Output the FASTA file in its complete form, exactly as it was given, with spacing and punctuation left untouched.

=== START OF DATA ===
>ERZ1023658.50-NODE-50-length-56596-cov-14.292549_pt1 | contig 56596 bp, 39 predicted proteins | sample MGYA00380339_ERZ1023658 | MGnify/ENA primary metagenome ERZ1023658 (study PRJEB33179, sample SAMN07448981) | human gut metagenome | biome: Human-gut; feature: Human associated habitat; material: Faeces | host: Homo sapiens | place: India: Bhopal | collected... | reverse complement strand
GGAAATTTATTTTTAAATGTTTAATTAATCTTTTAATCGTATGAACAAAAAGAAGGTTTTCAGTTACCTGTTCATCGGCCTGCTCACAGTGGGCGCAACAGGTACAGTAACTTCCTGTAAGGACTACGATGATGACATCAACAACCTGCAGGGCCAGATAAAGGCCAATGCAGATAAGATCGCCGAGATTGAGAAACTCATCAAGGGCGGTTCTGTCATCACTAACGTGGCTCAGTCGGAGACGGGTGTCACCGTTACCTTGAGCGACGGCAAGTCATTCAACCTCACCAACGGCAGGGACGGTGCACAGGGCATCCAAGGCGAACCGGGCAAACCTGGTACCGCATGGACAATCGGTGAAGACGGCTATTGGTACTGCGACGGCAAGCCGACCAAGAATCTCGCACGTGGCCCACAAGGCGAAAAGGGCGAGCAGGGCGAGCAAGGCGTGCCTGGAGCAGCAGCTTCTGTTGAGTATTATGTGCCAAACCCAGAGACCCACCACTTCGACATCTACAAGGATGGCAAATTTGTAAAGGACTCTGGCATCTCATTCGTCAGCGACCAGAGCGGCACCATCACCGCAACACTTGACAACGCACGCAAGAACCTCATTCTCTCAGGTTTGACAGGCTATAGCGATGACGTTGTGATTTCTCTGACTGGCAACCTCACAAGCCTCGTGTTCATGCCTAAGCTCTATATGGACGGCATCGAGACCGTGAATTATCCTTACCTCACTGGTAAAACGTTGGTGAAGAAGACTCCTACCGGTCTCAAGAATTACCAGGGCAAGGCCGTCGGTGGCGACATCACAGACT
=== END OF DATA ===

>ERZ1023658.50-NODE-50-length-56596-cov-14.292549_pt1 | contig 56596 bp, 39 predicted proteins | sample MGYA00380339_ERZ1023658 | MGnify/ENA primary metagenome ERZ1023658 (study PRJEB33179, sample SAMN07448981) | human gut metagenome | biome: Human-gut; feature: Human associated habitat; material: Faeces | host: Homo sapiens | place: India: Bhopal | collected... | reverse complement strand
GGAAATTTATTTTTAAATGTTTAATTAATCTTTTAATCGTATGAACAAAAAGAAGGTTTTCAGTTACCTGTTCATCGGCCTGCTCACAGTGGGCGCAACAGGTACAGTAACTTCCTGTAAGGACTACGATGATGACATCAACAACCTGCAGGGCCAGATAAAGGCCAATGCAGATAAGATCGCCGAGATTGAGAAACTCATCAAGGGCGGTTCTGTCATCACTAACGTGGCTCAGTCGGAGACGGGTGTCACCGTTACCTTGAGCGACGGCAAGTCATTCAACCTCACCAACGGCAGGGACGGTGCACAGGGCATCCAAGGCGAACCGGGCAAACCTGGTACCGCATGGACAATCGGTGAAGACGGCTATTGGTACTGCGACGGCAAGCCGACCAAGAATCTCGCACGTGGCCCACAAGGCGAAAAGGGCGAGCAGGGCGAGCAAGGCGTGCCTGGAGCAGCAGCTTCTGTTGAGTATTATGTGCCAAACCCAGAGACCCACCACTTCGACATCTACAAGGATGGCAAATTTGTAAAGGACTCTGGCATCTCATTCGTCAGCGACCAGAGCGGCACCATCACCGCAACACTTGACAACGCACGCAAGAACCTCATTCTCTCAGGTTTGACAGGCTATAGCGATGACGTTGTGATTTCTCTGACTGGCAACCTCACAAGCCTCGTGTTCATGCCTAAGCTCTATATGGACGGCATCGAGACCGTGAATTATCCTTACCTCACTGGTAAAACGTTGGTGAAGAAGACTCCTACCGGTCTCAAGAATTACCAGGGCAAGGCCGTCGGTGGCGACATCACAGACT